SHA-1 has been broken. Not a reduced-round version. Not a simplified version. The real thing.
This attack builds on previous attacks on SHA-0 and SHA-1, and is a major, major cryptanalytic result. It pretty much puts a bullet into SHA-1 as a hash function for digital signatures (although it doesn’t affect applications such as HMAC where collisions aren’t important).
What he said. Major, major cryptoanalytic result. The U.S. government, via NIST, planned to phase out SHA-1 by 2010 anyway. I imagine this will speed things up a bit:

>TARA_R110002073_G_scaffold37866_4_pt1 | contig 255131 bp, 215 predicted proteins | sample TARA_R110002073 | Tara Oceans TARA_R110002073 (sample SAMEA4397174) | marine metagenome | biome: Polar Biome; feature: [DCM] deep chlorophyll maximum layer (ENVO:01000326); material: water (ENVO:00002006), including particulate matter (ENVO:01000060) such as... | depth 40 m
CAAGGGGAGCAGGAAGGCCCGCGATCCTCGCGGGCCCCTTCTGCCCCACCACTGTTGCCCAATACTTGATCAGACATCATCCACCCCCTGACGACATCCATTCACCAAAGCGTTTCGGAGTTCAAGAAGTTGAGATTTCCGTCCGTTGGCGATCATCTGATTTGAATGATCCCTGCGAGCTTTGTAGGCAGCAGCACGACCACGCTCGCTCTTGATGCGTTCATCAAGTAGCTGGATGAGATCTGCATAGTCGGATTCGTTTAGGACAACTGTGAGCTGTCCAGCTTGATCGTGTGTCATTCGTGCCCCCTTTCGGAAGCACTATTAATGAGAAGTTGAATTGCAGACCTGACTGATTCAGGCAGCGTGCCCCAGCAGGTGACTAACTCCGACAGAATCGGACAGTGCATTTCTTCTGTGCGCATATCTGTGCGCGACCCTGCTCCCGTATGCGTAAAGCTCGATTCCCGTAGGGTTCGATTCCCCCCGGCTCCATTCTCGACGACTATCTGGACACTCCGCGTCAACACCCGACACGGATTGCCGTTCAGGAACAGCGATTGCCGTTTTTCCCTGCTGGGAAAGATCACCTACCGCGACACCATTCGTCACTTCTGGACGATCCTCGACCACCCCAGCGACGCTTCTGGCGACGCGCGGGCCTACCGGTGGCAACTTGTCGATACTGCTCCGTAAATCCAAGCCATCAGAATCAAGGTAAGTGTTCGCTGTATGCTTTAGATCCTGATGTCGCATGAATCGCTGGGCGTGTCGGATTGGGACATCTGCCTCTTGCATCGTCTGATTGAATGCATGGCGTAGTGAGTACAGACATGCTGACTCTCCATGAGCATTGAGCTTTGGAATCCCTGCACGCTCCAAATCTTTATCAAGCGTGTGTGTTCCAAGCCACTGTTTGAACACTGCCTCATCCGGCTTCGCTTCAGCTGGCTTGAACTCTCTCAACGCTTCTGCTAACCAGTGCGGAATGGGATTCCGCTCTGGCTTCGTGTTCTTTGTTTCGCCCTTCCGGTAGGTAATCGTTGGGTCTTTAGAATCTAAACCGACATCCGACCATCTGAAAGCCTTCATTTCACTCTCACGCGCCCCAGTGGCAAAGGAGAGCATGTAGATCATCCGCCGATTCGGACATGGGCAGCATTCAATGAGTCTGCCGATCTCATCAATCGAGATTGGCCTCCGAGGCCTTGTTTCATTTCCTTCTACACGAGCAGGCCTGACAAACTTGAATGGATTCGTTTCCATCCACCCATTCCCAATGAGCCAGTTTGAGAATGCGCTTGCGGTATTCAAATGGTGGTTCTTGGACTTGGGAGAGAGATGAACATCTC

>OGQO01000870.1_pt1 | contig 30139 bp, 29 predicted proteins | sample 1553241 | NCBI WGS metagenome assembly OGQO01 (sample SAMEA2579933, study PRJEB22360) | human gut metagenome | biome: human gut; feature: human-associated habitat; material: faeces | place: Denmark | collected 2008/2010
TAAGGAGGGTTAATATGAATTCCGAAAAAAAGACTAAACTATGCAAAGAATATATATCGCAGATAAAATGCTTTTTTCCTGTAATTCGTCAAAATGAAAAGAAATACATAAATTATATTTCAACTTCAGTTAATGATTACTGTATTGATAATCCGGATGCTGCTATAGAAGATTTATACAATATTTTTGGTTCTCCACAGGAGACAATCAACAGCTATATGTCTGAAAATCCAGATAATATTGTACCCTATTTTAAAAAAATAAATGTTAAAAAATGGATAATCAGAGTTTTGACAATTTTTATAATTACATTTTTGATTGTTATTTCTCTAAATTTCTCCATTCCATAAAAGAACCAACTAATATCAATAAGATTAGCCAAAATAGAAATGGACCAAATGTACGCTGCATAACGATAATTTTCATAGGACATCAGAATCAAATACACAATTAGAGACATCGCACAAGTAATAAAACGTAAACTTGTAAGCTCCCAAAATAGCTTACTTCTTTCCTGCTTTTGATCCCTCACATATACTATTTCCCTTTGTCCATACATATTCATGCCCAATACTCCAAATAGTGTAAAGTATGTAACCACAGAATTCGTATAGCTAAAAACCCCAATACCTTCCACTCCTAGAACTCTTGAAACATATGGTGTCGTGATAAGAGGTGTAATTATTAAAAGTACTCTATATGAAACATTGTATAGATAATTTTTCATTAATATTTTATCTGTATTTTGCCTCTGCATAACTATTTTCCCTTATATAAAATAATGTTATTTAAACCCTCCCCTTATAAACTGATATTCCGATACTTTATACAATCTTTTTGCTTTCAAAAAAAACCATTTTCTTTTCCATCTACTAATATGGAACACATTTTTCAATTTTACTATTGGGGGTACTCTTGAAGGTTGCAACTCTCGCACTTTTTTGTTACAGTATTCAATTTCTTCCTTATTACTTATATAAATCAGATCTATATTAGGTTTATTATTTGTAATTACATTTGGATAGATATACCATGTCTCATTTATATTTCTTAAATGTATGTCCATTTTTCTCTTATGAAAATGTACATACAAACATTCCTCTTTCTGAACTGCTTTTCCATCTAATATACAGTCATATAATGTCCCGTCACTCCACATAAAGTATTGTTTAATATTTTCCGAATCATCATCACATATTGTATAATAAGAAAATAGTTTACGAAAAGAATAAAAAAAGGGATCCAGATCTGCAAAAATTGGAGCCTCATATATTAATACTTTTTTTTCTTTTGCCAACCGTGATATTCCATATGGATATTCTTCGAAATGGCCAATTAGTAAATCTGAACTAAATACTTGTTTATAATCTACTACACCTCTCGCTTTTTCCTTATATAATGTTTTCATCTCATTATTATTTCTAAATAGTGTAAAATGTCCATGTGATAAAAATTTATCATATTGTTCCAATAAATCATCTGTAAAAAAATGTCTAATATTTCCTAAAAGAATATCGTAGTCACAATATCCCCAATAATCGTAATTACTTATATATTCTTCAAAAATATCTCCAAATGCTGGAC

…due to advances in technology, NIST plans to phase out of SHA-1 in favor of the larger and stronger hash functions (SHA-224, SHA-256, SHA-384 and SHA-512) by 2010.
MD5 was partially broken months ago. These are interesting times we live in.